Again the types of materials you need in your mountain bike’s chain depend on how you plan to use it. When you go shopping for mountain bike chains you will get to know that almost all of them are made from steel alloy as a standard. But some of the chains come with chrome, nickel, and even titanium plating for added durability. The added plating on top of the chain is helpful if you are planning on putting some serious tension on your mountain bike’s chain by riding it in harsh conditions such as steep rocky terrains. But with added protection comes extra cost and reinforced chains are generally more expensive as compared to standard none plated ones. So unless you are planning to do some serious shredding, a steel alloy chain will do just fine.
● Color of the chain
For the style, the look of their mountain bike matter as much as the functionality to some conscious riders. So to give your bike a uniform look, you can even select a specific color for the chain of your mountain bike.
Once you have collected all this information, you can combine all the points to determine which chain fits all of the above-mentioned requirements perfectly. Selecting a chain that is perfectly aligned with your riding style and your bike’s transmission will make you want to ride your bike a lot more as it’ll feel smoother.
What are the main types of mountain bike chains?
The basic function of all kinds of mountain bike chains is to transfer energy from the paddles to the rear wheels to make the bike move. Almost all bike chains consist of steel plates that are connected with the help of rivets. But the major difference lies in what kind of transmission the chain is going to be used in. Two major types of chains are; one-speed chains and Derailleur chains. Both of them can only be used for the type of transmission they are designed for.
● One speed chains:
As the name suggests one-speed chains are designed to fit a bike with just one gear. One speed bikes contain only one big sprocket in the front that is attached to the paddle and a smaller one attached in the hub of the rear wheel. The length of a link in a one-speed chain is 9 millimeters from rivet to rivet and they are 3.3 millimeters in width. But some single-speed chains that have been designed to be used in more extreme conditions can be wider than 3.3 millimeters to reduce the friction that is produced between the chain and the sprockets during rough paddling.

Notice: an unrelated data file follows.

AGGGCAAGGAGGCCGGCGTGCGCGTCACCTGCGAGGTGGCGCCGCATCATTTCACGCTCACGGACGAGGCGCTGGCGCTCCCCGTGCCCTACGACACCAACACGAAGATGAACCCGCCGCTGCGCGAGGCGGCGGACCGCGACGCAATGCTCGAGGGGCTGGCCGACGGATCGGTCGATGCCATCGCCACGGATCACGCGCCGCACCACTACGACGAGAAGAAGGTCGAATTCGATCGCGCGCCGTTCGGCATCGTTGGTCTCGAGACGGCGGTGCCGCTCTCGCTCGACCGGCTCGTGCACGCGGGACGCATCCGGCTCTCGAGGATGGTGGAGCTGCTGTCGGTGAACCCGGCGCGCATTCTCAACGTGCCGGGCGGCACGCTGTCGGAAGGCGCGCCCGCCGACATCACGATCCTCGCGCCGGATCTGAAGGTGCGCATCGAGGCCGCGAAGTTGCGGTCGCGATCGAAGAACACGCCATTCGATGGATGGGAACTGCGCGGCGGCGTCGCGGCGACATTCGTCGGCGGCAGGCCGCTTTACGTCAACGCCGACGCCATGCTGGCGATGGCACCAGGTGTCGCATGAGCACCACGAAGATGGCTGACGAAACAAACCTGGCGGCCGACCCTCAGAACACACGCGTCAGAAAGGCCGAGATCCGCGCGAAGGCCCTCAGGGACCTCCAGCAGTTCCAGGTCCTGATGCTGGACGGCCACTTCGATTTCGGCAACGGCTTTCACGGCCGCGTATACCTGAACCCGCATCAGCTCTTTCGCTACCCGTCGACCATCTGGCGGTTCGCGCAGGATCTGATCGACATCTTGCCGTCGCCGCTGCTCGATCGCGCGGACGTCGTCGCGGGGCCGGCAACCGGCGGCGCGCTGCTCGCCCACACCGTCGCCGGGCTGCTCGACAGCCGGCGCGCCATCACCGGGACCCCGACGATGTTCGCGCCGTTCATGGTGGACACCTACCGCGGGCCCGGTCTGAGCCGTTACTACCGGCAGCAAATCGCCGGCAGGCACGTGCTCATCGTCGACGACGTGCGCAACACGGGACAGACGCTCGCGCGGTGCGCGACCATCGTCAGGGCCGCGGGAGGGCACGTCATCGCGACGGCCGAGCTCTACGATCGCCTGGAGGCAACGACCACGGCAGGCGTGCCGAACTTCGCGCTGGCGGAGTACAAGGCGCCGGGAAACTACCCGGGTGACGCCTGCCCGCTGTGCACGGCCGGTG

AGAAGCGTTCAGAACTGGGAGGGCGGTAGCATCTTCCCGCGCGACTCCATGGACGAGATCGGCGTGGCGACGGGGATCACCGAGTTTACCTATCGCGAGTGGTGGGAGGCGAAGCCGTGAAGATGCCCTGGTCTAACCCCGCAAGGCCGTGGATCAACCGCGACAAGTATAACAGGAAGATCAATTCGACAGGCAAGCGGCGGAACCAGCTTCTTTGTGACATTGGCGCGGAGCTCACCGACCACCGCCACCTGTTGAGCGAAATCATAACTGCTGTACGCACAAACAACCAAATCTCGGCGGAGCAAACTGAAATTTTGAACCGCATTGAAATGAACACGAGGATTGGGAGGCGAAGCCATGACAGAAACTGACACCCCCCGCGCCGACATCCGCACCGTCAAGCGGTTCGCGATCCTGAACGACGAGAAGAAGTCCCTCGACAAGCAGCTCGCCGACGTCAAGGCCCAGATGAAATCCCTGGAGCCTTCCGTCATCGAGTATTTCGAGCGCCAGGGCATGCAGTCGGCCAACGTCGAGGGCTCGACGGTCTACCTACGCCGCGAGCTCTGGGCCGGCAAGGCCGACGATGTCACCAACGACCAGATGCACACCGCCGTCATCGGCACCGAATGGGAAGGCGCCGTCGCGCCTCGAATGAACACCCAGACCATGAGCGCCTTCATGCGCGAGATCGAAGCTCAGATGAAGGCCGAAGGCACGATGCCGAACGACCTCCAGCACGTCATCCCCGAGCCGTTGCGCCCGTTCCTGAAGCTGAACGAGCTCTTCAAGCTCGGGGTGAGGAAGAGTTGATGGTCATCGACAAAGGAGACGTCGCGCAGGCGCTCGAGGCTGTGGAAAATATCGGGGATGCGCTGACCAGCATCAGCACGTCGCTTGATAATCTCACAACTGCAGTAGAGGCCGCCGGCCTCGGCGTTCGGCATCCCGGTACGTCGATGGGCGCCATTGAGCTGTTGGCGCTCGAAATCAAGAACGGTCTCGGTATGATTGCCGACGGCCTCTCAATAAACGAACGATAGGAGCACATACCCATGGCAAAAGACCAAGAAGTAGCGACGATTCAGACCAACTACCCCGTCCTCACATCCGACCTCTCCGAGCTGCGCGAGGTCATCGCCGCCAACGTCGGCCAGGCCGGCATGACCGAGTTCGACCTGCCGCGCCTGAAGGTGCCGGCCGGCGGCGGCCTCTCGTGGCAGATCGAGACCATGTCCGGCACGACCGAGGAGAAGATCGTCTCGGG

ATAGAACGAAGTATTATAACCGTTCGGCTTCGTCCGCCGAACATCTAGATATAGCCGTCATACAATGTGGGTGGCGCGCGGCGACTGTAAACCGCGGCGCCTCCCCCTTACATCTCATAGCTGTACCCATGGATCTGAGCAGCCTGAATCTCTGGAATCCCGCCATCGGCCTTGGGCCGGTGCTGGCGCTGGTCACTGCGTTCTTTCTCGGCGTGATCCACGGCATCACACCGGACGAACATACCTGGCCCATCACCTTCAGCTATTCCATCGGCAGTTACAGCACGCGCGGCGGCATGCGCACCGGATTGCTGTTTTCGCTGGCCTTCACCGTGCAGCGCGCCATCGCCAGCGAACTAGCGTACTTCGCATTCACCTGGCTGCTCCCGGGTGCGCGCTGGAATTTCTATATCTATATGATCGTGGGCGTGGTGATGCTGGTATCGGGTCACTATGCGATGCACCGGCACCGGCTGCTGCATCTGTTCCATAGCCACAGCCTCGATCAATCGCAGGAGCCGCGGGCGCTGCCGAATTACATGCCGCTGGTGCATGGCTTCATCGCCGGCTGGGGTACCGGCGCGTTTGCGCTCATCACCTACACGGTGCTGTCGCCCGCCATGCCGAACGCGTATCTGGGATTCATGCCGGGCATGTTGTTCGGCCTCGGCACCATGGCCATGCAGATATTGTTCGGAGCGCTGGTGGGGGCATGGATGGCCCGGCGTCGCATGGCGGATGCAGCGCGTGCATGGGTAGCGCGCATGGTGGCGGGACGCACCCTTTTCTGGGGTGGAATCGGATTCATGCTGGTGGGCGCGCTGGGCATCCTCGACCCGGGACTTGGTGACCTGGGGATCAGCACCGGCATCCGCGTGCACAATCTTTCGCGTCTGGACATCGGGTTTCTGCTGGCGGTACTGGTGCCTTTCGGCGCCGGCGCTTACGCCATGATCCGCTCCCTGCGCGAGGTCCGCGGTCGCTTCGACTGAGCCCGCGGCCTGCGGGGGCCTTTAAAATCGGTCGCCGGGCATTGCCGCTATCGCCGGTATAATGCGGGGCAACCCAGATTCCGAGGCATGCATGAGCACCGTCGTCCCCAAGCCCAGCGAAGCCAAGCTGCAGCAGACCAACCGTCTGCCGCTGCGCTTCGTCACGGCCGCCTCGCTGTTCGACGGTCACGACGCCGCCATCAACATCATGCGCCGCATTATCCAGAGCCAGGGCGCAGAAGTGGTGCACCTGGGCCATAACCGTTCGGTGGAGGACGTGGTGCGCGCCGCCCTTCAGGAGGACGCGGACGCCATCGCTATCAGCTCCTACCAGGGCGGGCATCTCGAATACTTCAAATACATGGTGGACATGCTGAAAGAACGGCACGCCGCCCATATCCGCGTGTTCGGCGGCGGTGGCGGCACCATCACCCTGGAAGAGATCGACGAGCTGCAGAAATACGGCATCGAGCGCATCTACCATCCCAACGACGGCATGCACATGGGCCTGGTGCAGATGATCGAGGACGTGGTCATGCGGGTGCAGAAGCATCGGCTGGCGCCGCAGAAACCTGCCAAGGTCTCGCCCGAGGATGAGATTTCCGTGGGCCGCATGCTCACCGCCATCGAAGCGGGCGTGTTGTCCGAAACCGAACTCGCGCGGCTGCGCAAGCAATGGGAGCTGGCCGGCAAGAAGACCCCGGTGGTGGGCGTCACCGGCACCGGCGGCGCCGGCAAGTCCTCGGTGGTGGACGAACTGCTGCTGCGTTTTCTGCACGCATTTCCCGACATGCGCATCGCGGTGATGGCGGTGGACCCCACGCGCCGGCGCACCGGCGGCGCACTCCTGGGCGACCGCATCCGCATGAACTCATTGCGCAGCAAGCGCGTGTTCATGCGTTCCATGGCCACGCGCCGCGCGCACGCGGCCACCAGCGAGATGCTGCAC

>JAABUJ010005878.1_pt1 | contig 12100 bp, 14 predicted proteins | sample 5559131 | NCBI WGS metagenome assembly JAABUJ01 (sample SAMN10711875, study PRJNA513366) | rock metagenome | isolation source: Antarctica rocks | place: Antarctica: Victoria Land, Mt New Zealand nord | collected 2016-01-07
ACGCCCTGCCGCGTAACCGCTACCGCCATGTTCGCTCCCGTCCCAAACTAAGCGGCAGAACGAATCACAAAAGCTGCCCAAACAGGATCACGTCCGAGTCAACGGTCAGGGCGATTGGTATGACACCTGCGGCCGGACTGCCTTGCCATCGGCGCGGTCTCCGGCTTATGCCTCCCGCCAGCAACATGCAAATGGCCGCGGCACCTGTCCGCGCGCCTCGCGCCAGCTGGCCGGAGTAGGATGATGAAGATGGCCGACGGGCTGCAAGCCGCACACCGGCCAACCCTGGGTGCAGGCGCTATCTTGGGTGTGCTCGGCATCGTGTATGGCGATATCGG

● Derailleur Chains (Multi-gear chains):
Most modern bikes come with Derailleur transmission which allows the biker to shift from one gear to another according to the requirement of the ride. But the thing with derailleur chains is that since the chain has to shift from one gear to another there is very little spacing between the different gears and the chains for derailleur transmission are narrower compared to one-speed chains. Links of a derailleur chain are longer than the links of a single-speed chain and each link is half an inch or around 12.7 mm in length and this length is standard in all derailleur chains because a majority of manufacturers make their transmission to fit this standard chain size. With the increase in the number of gears, the width of the chain reduces significantly as you can see below:
- 12 gears: A mountain bike with 12 gears will have the narrowest chain of all at 5.3 mm.
- 11 gears: A mountain bike with 11 gears will have a chain width of 5.5 mm.
- 10 gears: A mountain bike with 10 gears will have a chain width of 6 mm.
- 9 gears: A mountain bike with 9 gears will have a chain width of around 7 mm.
- Less than 8 gears: Any bike with less than 8 gears will usually have a 7mm wide chain since there is not a lot of spacing between the gears below the 9-speed transmission.
When choosing the correct width chain for your mountain, bike you should also pay attention to the front sprocket that is attached to the paddle along with the rear cassette. The chain will also shift from one sprocket to the other in the front crankset when the gears are shifted, so the chain’s width should be according to the spacing between the sprockets at the front crankset to prevent the chain from getting stuck in the space between the sprockets. Just like the spacing between the rear sprockets in a derailleur drivetrain reduces with the increase in gears, the same happens at the front crankset as well.
When to replace the mountain bike chain?